They never left the back door open, but it was always unlocked. Simon strode towards it, cringing a little when his boots sounded too loud and the noise echoed off the wide alleyways flanking the theatre. The stagehands, hunched over their cigarettes near the door, looked up when he approached. They lobbed a few crude propositions his way and giggled when he buttoned his coat higher.
Simon breathed a small sigh of relief when the handle opened. He stepped inside and snapped the door closed just as quickly. The cold quiet of the outside cut off, replaced by the hum, patter, and roar of the theatre’s workings.
The dim overly warm corridors, formed with looped rope and false walls, presented a problem. He was quite lost before a patronly man carrying what looked to be a bushel of silk scarves stopped him. Praying the dark hid his face well enough, he stammered out a name. The man pointed him towards the actresses’ room, down one makeshift passage, without as much as a blink. Simon hurried away, unnerved by the man’s indifference.
Verity Kast’s dressing room door was ajar and Simon angled himself so he would not be seen, before knocking on the frame. Her voice, he recognized it from on stage and off, called from within, “come in.”
Simon toed open the door so it swung in. He leaned sideways past the frame but did not take a step inside. “I certainly will not.”
A rustle of dressing gown and shuffle of bare feet was followed by the appearance of the actress at her door. When Verity recognized him, she rested herself against the frame. “Well, this is a pleasure. I did not expect you so soon. Tonight is only the dress rehearsal.”
Simon dug into the pocket of his coat. He withdrew a folded envelope, marked with a broken wax seal of a rose shade. “A single ticket, to opening night, personally addressed and gifted to me. Are you trying to get me in trouble?”
“Mr. Ivanov.” He corrected.
Verity’s plum-stained lips quirked as she fought a smile. “Mr. Ivanov. How can I get you in trouble, if you haven’t done anything wrong?”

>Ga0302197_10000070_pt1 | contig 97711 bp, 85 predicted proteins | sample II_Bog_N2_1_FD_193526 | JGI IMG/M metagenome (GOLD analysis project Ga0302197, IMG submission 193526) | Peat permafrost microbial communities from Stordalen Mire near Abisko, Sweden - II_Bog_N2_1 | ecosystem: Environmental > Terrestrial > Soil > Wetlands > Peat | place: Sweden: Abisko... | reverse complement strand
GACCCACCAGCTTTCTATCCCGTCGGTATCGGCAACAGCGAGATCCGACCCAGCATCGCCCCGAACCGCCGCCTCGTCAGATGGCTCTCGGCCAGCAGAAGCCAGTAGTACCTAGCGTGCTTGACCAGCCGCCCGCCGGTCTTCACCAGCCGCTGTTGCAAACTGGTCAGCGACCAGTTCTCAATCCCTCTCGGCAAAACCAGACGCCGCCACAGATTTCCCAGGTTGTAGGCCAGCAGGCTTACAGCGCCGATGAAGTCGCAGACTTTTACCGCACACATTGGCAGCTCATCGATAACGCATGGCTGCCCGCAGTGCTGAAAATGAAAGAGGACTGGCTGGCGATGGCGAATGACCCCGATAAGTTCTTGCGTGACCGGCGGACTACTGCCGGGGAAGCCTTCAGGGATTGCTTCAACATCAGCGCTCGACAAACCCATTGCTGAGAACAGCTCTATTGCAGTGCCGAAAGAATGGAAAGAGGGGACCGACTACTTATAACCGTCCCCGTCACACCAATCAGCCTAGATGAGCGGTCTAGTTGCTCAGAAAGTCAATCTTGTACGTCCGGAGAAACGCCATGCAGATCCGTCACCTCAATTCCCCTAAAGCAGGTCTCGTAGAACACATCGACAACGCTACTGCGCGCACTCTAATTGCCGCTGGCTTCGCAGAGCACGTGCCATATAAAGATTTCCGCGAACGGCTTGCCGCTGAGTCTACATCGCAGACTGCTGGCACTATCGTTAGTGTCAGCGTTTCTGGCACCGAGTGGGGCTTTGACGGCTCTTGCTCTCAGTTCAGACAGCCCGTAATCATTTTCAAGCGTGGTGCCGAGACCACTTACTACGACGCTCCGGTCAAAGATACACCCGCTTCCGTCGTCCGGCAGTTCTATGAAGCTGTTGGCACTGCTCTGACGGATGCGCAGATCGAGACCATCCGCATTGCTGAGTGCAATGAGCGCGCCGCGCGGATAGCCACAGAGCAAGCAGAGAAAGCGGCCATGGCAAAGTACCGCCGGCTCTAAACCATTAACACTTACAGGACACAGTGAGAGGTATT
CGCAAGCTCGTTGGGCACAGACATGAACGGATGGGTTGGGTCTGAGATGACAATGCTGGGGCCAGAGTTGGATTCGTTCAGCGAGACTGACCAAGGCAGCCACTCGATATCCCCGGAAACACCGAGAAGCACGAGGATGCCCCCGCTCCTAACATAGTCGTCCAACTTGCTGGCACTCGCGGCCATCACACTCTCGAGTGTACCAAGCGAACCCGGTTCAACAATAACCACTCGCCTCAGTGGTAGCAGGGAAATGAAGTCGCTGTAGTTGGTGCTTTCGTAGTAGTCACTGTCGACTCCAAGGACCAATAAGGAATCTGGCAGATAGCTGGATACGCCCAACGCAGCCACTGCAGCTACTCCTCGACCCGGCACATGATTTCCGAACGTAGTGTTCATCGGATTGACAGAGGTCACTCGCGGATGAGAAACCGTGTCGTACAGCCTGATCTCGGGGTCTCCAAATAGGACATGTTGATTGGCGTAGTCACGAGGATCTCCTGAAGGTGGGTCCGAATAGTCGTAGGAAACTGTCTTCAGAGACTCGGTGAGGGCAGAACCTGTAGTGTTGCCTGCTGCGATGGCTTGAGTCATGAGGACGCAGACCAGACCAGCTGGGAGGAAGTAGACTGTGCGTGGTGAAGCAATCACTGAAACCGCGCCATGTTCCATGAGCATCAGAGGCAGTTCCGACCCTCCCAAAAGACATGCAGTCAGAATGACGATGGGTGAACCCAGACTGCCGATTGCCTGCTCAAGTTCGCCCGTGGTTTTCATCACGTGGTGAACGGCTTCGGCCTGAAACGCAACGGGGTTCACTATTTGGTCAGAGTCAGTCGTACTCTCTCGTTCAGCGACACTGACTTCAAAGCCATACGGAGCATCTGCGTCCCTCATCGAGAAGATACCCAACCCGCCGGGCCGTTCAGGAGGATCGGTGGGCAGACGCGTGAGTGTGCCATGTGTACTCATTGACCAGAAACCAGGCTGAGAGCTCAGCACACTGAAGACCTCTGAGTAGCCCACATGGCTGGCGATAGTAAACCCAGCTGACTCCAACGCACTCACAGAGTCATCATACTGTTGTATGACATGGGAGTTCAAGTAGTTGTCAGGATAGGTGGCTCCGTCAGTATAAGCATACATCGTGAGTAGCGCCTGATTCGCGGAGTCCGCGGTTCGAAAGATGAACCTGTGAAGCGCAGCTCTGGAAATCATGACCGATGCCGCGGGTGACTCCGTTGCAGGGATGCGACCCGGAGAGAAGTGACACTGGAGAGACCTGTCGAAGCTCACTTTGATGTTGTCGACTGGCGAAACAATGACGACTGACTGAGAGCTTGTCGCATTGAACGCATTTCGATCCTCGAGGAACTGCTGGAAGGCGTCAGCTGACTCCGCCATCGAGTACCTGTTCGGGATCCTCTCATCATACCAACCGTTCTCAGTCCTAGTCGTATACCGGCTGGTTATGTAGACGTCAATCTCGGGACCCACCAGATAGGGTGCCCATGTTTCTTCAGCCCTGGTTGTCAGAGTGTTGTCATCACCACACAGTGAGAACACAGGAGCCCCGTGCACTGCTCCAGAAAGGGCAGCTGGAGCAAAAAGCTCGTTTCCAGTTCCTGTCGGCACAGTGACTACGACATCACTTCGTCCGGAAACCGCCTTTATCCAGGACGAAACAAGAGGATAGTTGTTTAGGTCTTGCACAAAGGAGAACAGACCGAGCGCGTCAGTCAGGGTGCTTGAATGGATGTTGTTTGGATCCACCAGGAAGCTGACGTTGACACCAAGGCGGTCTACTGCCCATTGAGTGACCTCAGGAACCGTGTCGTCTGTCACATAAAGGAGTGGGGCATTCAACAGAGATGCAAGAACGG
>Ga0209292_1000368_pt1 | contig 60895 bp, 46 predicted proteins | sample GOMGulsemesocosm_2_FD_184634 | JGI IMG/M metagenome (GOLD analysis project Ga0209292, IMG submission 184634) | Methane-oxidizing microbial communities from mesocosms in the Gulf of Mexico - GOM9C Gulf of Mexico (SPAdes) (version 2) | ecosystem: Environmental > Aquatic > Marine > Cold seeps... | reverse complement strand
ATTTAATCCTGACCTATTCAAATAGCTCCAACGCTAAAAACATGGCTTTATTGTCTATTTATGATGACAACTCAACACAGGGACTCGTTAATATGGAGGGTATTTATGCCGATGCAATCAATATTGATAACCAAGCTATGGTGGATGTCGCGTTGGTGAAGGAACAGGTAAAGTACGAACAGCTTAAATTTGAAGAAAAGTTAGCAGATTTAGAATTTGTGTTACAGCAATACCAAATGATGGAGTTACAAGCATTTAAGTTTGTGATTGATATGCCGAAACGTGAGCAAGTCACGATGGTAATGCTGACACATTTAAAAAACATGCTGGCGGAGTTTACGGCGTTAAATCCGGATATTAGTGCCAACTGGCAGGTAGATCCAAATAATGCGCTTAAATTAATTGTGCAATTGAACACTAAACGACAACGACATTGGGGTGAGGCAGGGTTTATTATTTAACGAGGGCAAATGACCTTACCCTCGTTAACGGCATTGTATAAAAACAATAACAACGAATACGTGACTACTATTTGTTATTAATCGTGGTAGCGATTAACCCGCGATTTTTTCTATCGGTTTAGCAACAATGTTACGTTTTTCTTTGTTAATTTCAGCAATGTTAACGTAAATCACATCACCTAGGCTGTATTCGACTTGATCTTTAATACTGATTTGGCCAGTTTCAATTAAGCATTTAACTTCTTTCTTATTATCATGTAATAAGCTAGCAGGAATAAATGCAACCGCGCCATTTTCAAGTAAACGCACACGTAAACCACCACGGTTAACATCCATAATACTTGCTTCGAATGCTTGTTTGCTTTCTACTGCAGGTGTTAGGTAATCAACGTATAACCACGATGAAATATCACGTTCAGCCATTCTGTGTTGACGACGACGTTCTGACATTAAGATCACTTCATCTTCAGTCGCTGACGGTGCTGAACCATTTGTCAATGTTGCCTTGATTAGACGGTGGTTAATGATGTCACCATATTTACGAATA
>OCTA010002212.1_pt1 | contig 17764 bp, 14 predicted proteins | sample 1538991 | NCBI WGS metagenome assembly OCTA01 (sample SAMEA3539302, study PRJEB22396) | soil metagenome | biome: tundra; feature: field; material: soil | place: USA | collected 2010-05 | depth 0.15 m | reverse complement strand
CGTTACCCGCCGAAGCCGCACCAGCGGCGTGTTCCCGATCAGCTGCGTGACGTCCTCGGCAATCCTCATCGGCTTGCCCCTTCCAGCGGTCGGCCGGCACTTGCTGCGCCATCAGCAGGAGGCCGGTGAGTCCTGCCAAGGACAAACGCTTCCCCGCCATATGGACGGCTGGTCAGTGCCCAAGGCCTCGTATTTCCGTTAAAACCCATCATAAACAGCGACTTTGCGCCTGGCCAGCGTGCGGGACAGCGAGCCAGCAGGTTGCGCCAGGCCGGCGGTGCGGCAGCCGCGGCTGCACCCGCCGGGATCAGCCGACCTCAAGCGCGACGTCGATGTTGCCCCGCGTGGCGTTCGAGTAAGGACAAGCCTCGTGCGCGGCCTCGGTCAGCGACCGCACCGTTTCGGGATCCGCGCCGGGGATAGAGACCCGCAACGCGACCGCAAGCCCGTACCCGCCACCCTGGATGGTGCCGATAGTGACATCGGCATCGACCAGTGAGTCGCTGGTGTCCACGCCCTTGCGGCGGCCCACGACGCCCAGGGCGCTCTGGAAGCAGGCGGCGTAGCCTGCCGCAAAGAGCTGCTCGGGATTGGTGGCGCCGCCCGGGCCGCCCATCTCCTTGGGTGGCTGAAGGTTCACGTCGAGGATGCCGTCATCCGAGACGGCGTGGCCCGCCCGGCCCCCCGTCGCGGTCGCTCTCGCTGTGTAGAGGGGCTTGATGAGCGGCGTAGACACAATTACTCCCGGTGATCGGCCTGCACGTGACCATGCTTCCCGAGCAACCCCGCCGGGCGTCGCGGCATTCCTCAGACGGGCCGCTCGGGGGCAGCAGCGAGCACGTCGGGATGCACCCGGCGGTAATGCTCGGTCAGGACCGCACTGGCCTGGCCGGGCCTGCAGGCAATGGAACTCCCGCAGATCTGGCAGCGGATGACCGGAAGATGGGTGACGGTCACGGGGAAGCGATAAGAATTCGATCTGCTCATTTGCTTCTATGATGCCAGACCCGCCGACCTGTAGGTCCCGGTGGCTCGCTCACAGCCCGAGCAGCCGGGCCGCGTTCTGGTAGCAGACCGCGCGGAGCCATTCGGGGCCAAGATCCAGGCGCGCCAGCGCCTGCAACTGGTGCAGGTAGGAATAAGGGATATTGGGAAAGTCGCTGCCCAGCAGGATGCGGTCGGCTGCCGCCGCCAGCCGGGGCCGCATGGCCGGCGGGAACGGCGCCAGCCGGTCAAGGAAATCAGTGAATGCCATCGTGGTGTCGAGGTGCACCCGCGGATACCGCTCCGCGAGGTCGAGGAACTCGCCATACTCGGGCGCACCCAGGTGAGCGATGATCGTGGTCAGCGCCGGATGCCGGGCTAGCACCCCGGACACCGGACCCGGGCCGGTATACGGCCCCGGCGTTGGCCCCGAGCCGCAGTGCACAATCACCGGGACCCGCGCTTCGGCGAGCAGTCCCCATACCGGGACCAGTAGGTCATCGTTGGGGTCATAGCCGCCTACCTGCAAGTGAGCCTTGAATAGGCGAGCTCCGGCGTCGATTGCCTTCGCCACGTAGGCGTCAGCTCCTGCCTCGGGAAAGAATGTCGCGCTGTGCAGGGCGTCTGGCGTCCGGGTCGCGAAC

“I haven’t, nor do I intend to.” He said flatly and held out the envelope. This close he could see the brush of freckles over her nose, dark against her deep olive skin. “Which is why you should take this back.”
Verity held Simon’s gaze with hers for a long moment before she complied. Her fingers brushed his as she took the folded paper. “You know, if your sisters had found it, you could have explained me away, simply a poor besotted actress with sights above her station. You wouldn’t be in trouble.”
“And set them on your trail?” Simon adjusted his gloves.
“You admit some regard for me then?” Verity asked. She played with the envelope, running her oval-cut nails under the paper’s crease.
“They are protective, and … dogged when crossed. You have a good career, I don’t understand why you would put that at risk.” Simon looked away from her, back the way he’d come. It wouldn’t do for him to get lost again.
“Of course you don’t.” Verity straightened with a sigh. “Straight back that way, then two lefts once you pass costuming. That’ll get you into the alley. Next time I’ll send tickets to your sisters, do you think they’ll bring you along?”
Simon paused, “I can ask.”
“Do.” Verity slipped her hand around the doorknob, leaning on it as she teased him “now go, before I get a reputation for having young men in my dressing room.”
“You mean you don’t already?” Already half turned away, he raised an eyebrow at her.
“Not in polite circles. I’m more careful than you think.” Verity said, her slow grin more crooked than it been before. “Goodnight Simon.”
Verity shut the door before Simon could correct the uncalled-for familiarity. He stood staring at the closed dressing room before he shook his head at himself and turned to find his way out.